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Comment Yes, we do actually believe in the rule of law (Score 2) 519

A Massachusetts court applying laws as written, rather than making up some bogus progressive interpretation to satisfy their liberal bias? That IS news!

Examples of this?

We don't "make up bogus progressive interpretations." We take great pride in the commonwealth's constitution, which aside from being the first in the nation, predating the federal constitution, and in fact serving at its model, is also one of the most protective of individual rights.

Remember the whole gay-marriage thing, and how MA was one of the first? There's a reason. Our own constitution said we had to treat everybody equally. The courts said "yup, since the state holds the keys to marriage, we gotta treat everybody equally." Case closed. Done.

Also: stop abusing the term "liberal" in this context. Liberal, in a constitutional and individual freedom/liberty sense, usually more accurately describes the "conservative" side of the political spectrum. It's "conservatives" who keep trying to strip people of their voting rights, for example. It's "conservatives" who most often try to impose religion on others, violating separation of church and state (indeed, "god" was inserted into the pledge of allegiance by a republican, for example, in the mid-1900's.) It is "conservatives" who keep trying to advocate for an unequal tax base that vastly favors the rich. It's "conservatives" who keep trying to violate women's basic human rights (ie control of their bodies.) It's "conservatives" who keep trying to censor. It's "conservatives" who have presented the notion that some people are not deserving of the right of marriage. It's also usually "conservatives" who do most of the warmongering and have pushed a very aggressive foreign policy, especially around preemption.

All that is, constitutionally, quite "liberal"/radical.

Comment and further, the court agreed with legislating it (Score 1) 519

Further, the court specifically said they felt it SHOULD be illegal to take an 'upskirt' photo.

The hooplah over this is patently ridiculous and demonstrates the lack of ethics in modern journalism - or the desperation for pagehits, something we used to only see among bloggers.

My main concern is that in the rush to "fix" this, someone screws up the law and ends up making it unconstitutional or otherwise overly broad.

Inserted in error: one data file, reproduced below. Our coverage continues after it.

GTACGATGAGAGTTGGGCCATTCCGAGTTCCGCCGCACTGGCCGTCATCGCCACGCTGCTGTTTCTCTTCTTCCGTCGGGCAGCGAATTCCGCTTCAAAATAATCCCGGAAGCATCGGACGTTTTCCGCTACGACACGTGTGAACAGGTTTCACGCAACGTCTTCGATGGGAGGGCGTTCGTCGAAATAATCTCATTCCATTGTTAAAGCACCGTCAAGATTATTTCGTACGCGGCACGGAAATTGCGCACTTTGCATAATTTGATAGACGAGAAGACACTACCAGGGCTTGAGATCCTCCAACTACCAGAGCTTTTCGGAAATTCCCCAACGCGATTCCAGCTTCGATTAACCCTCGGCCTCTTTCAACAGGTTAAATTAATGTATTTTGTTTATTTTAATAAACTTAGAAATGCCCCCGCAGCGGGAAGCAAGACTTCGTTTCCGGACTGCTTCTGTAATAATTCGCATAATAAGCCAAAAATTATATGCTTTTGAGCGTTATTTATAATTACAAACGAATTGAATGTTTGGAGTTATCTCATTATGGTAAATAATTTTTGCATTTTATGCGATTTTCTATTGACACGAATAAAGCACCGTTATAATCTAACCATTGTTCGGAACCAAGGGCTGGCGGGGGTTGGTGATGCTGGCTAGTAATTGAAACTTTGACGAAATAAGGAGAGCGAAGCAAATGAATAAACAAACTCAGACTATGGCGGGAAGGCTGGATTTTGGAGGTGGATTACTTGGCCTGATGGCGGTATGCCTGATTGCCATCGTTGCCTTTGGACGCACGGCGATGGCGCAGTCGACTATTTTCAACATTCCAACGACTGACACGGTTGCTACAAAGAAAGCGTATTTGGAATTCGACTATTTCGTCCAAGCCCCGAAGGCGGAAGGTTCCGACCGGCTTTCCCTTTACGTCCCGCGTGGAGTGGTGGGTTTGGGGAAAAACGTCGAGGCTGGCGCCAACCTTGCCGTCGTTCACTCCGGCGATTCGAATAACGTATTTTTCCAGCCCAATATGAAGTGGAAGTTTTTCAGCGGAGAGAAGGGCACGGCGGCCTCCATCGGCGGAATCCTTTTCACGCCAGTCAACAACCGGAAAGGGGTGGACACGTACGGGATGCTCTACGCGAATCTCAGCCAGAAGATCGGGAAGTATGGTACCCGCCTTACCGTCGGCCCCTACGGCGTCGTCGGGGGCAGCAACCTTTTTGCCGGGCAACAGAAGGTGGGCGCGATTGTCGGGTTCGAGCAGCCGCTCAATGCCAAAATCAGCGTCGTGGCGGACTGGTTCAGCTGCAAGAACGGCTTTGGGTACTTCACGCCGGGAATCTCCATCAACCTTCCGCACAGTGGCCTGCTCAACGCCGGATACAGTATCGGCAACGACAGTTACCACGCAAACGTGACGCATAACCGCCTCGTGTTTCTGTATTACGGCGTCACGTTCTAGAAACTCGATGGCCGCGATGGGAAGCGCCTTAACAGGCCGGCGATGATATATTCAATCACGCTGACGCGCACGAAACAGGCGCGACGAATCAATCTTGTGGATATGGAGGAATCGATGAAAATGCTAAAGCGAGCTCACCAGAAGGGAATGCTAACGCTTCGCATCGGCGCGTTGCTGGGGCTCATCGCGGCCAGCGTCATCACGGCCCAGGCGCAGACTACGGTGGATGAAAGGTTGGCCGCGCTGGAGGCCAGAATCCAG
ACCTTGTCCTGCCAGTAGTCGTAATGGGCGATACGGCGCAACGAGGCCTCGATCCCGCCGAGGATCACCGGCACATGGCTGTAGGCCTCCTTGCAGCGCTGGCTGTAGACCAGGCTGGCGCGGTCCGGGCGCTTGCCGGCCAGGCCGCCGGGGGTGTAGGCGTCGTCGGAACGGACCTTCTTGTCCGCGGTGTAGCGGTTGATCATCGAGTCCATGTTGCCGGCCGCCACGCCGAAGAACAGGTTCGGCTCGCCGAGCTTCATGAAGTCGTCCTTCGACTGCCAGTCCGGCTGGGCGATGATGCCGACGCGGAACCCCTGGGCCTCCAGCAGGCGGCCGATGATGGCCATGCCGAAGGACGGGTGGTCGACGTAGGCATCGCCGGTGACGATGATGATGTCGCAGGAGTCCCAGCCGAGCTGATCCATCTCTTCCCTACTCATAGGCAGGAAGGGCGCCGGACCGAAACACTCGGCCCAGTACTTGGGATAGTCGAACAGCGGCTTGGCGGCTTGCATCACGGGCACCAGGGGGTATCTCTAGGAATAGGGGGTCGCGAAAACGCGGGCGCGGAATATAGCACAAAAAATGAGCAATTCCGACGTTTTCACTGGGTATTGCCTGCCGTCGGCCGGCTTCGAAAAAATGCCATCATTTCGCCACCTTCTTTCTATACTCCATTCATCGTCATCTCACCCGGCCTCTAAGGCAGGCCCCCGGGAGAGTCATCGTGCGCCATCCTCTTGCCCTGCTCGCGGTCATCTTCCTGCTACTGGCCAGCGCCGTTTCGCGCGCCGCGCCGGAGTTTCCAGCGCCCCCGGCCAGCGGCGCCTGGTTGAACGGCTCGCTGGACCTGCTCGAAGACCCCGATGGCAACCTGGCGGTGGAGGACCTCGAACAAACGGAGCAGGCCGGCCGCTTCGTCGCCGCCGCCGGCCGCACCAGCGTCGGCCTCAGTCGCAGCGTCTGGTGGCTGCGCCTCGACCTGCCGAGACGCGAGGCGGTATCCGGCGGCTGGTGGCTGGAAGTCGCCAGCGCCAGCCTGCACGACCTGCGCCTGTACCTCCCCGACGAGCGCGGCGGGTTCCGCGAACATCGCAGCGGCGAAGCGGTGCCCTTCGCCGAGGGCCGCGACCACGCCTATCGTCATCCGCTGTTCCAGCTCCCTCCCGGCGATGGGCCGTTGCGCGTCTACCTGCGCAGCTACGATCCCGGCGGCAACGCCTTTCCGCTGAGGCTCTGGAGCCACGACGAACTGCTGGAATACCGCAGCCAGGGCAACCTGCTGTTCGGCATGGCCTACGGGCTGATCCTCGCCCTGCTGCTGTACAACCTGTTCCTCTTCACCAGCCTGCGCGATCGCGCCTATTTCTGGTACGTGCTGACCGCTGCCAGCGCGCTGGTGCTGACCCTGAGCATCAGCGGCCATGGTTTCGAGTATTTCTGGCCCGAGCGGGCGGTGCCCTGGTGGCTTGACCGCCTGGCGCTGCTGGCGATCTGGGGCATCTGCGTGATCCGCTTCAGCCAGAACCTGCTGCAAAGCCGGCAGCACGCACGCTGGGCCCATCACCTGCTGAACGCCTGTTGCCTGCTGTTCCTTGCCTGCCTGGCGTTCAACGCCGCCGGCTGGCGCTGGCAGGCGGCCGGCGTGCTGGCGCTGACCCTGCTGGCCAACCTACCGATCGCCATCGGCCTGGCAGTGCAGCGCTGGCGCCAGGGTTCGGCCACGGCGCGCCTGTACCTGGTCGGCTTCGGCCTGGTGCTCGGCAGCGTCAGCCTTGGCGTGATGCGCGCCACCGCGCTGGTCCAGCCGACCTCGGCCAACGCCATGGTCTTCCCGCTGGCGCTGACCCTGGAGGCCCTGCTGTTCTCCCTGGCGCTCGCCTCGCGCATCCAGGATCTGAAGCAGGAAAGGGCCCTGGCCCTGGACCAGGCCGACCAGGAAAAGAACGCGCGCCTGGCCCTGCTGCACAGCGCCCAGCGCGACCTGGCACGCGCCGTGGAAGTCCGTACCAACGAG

Comment Re:why the press don't generally report suicide (Score 1) 126

I said that mentioning a note (or the reason for the suicide) is the worst thing the media could do, not that it is commonly done.

Mentioning the reasons is an invasion of privacy, and validates suicide as a solution to problems others may be having. Very similar to why notes are not mentioned.

Comment why the press don't generally report suicide (Score 4, Informative) 126

WaPo stops short of outright *saying* she committed suicide, but that's certainly the conclusion they're leading their readers to.

There's a reason the press shies away from it. Mental health organizations have guidelines and recommendations on how to report responsibly on suicides.

The absolute worst is reporting on the contents of, or even mentioning, a note, because then people who are on the edge / suicidal think "Ah, I can get my letter published too!"

This sounds absurd, but it's well demonstrated that suicides are "infectious", and reports in the media about a suicide can cause others who are close to do it themselves. It's one of the reasons, after a suicide in a school/workplace/community, you see an immediate effort made to make resources available to everyone else.

Comment maintenance costs are much higher than you think (Score 1) 130

to more accurately ensure they spend most of their time accounting for the 2 cents it cost to use the device?

I assure you that there is very, very little scientific equipment which costs "2 cents to use." There's often both a substantial capital and operating expenditure. Depreciation isn't that bad on some stuff (a centrifuge, for example, I believe) but can be absurd on something like a new microscope system, as better optics and digital camera modules come out.

Microscopes are probably the most common equipment with horrible opex, aside from maybe genetics sequencing equipment. They're easily damaged, regularly need cleaning, their light sources are expensive and have limited lifetime, etc. Oh yeah, and MRIs...the LN2 and LHe bills, training, insurance, re-shimming for changes in the building that affect the magnetic field, etc...crazy.

Comment swipe to exit is a fire code violation (Score 1) 130

" Swipe card to leave." To enforce this requires using a locking mechanism works in both directions, like a magnetic plate lock. In order to maintain security in a power failure, you need battery backup for the plate lock. In order to maintain fire code, you need to have a tie-in with the building fire system, among other things. It's really not that simple.

Comment From working in labs: addressing common solutions (Score 5, Insightful) 130

To people who haven't worked in labs:

First off, generally the issue isn't tracking usage for the purposes of billing, or actual inventory (ie preventing people from walking off with things.) Most expensive stuff can and is plated and then cabled down to tables. The issue is often more tracking down who screwed up something so they're told not to do it again/given additional instruction, or their lab/PI is billed for the repair.